Monday, June 25, 2012

The inexplicable need for classification...

On Entertainment Weekly's website there was an article with the title, "Could the heroine of Pixar's Brave be gay?" (If you're still planning to see this movie, you might want to avoid this post, because there are spoilers here.)

The article reads:
"Today, crowds will line the streets of cities like New York and San Francisco for parades that mark the high point of LGBT Pride Month. At the same time, legions of kids will swarm into theaters to watch Pixar’s Brave, the animated story of a young Scottish princess named Merida who goes to extreme lengths to avoid having to marry one of the three noblemen that her parents have chosen for her. The two events don’t seem to have much in common at first glance. But it’s quite possible that while watching Brave's tomboyish heroine shoot arrows, fight like one of the boys, and squirm when her mother puts her in girly clothes, a thought might pop into the head of some viewers: Is Merida gay?

"Let’s be clear: Merida isn’t an overtly lesbian character. Nothing in the story implies that she’s attracted to other women (or men either, but more on that in a second). She doesn’t completely swear off the idea of marriage to a man, and she never hints that she might have a hidden sexual identity. And neither Pixar, which created her, or Disney, which is distributing the film, has made any official attempt to tell the gay community that Merida might be one of them.

"But could Merida be gay? Absolutely. She bristles at the traditional gender roles that she’s expected to play: the demure daughter, the obedient fiancĂ©e. Her love of unprincess-like hobbies, including archery and rock-climbing, is sure to strike a chord with gay viewers who felt similarly "not like the other kids" growing up. And she hates the prospect of marriage—at least, to any of the three oafish clansmen that compete for her hand—enough to run away from home and put her own mother’s life at risk. She’s certainly not a swooning, boy-crazy Disney princess like The Little Mermaid’s Ariel or Snow White. In fact, Merida may be the first in that group to be completely romantically disinclined (even cross-dressing Mulan had a soft spot for Li Shang).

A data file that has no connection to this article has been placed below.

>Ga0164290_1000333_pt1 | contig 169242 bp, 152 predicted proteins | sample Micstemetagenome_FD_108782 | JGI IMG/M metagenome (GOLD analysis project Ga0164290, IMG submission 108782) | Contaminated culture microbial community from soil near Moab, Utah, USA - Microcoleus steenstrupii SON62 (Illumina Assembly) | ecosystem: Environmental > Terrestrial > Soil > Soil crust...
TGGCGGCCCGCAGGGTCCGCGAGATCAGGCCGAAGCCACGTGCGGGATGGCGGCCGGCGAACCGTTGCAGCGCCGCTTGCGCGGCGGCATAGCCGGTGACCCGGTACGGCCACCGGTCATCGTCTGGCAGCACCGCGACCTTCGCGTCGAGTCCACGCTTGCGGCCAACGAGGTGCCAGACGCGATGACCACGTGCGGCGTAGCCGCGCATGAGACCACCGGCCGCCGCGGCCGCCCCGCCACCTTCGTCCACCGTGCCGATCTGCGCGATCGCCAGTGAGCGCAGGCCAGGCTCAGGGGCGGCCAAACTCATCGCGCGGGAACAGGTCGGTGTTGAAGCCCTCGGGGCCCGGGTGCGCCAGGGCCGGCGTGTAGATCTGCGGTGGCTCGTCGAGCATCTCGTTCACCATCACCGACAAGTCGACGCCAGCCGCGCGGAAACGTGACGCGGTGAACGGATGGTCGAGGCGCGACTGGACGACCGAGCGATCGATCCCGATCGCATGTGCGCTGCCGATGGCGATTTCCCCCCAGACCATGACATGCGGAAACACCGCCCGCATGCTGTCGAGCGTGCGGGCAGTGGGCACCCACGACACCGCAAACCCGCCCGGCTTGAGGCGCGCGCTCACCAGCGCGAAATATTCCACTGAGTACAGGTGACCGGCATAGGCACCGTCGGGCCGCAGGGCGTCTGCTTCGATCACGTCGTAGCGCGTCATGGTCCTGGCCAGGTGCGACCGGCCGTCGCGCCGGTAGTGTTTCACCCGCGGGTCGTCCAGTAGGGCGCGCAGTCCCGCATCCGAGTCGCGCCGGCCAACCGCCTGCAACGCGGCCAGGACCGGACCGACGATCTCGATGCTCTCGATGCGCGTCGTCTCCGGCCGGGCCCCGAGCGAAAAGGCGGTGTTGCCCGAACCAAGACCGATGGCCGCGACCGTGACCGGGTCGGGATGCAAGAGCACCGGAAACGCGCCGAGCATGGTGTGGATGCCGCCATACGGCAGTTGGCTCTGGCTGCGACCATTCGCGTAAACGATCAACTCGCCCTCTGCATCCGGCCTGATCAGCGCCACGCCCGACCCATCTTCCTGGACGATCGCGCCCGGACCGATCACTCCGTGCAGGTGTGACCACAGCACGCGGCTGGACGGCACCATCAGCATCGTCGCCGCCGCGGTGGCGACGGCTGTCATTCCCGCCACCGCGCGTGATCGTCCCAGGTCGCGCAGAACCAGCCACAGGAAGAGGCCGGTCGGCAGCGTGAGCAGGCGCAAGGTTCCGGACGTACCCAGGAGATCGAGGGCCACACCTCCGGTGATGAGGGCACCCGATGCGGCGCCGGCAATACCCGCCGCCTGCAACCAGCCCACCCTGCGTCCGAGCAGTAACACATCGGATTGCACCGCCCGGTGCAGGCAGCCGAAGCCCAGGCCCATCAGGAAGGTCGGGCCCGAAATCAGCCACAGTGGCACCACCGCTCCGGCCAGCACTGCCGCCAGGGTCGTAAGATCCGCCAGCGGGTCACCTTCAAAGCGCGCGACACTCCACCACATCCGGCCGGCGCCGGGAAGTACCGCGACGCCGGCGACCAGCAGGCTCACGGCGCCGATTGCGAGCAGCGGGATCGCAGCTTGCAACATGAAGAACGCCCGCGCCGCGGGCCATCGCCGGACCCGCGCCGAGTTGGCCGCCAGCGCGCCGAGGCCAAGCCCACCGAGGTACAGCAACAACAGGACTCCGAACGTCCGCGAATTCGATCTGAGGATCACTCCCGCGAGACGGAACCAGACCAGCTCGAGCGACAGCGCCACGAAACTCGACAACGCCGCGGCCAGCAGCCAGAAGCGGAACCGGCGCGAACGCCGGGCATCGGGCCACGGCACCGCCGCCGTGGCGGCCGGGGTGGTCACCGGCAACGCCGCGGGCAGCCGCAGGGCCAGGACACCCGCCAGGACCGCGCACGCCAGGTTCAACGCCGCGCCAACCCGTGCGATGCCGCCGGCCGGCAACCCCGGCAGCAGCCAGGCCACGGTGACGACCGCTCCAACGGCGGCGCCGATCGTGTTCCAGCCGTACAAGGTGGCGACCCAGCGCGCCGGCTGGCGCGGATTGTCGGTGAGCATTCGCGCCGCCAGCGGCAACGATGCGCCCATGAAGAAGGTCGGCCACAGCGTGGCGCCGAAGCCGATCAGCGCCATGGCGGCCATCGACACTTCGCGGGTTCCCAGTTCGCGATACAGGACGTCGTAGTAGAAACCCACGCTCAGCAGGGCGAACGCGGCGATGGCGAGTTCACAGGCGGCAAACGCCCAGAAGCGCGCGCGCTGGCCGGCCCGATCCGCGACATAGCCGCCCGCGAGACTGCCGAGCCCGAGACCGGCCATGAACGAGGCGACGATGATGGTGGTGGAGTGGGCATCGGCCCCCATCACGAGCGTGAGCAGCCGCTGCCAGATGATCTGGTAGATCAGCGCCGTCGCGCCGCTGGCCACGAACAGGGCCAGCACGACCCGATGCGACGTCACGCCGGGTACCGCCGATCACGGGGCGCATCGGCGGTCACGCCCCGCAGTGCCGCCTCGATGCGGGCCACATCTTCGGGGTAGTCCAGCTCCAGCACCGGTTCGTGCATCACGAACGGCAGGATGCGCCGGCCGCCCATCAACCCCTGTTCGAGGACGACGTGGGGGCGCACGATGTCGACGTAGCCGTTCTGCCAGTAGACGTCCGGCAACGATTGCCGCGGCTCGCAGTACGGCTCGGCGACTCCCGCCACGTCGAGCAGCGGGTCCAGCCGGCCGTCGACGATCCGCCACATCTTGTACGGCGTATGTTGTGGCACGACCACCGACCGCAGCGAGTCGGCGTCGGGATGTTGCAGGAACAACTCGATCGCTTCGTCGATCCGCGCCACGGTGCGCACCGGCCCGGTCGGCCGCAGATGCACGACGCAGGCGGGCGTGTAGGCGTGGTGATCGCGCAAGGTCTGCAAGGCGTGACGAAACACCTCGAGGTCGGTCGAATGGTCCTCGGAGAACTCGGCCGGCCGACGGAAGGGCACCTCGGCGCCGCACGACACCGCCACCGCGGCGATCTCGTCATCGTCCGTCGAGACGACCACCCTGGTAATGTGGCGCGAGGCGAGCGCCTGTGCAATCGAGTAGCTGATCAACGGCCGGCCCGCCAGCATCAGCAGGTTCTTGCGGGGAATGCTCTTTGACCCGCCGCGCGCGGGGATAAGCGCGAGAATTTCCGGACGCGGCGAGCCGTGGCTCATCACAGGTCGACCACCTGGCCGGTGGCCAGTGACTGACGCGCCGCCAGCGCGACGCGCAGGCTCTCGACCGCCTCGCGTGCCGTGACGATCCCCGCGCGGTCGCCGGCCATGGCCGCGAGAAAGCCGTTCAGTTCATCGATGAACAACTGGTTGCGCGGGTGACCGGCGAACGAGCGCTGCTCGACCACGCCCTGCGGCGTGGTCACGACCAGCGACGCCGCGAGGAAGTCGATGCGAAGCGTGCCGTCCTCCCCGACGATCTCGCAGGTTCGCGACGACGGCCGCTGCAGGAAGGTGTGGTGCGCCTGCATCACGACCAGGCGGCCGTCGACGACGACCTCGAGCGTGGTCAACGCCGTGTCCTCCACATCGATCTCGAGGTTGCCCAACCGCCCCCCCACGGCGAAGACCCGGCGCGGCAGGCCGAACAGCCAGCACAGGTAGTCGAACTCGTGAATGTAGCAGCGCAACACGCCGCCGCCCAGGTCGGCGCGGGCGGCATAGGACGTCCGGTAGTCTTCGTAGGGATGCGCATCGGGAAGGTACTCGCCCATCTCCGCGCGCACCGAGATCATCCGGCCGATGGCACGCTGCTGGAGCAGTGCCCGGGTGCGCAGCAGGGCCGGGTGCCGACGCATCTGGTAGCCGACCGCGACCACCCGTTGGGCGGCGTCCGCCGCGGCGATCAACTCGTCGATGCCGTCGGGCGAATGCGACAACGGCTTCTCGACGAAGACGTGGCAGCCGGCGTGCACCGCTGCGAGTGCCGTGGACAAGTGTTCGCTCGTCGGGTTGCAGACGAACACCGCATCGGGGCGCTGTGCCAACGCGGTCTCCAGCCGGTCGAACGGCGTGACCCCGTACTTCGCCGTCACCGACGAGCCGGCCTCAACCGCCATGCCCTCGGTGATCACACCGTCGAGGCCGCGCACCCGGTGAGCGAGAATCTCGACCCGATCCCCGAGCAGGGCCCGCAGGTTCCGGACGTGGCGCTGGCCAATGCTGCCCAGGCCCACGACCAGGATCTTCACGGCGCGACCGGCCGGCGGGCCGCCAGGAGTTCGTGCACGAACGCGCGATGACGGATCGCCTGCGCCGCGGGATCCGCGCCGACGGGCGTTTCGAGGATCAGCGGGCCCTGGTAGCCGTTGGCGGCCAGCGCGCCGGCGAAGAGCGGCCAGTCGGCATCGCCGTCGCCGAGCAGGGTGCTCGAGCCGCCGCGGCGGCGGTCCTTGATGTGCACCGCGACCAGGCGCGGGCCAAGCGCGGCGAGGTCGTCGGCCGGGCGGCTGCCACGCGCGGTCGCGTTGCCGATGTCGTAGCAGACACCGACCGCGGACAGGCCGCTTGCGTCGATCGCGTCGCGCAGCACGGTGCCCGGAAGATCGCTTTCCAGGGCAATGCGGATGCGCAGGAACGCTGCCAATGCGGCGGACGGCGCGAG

While there may be some truth to these remarks, why is there a need to classify this character in such a way? Doesn't this writer fall into the same stereotypical traps the gay community is trying to fight—Merida doesn't want to get married, and likes to climb rocks and shoot arrows, so she must be gay? And would an equivalent male character like to sing and dance, or like to be smartly dressed, or enjoy reading rather than fighting? Because all of those things definitely mean you're gay, right?

Don't get me wrong, it would be great if we lived in a society where a character in a movie, television show, book, etc. could be a strong role model who just happens to be gay. But I believe it will be a long time before a gay character is presented as a hero or heroine in a movie, television show, or book geared toward children. Since it happens so rarely, I understand the need to make a big deal out of a character's sexuality if they are being presented as a person to emulate. I just don't see the need to assign labels just based on stereotypical traits.

Can't a movie character just be a movie character? Can't we just revel in Merida's independent streak rather than seek to find its attributions? Can't we just enjoy a person's humanness, or a character's personality and goodness, without the need to classify them? Sigh.

1 comment:

  1. seriously? cartoons don't have a sexual preference...... THEY'RE CARTOONS!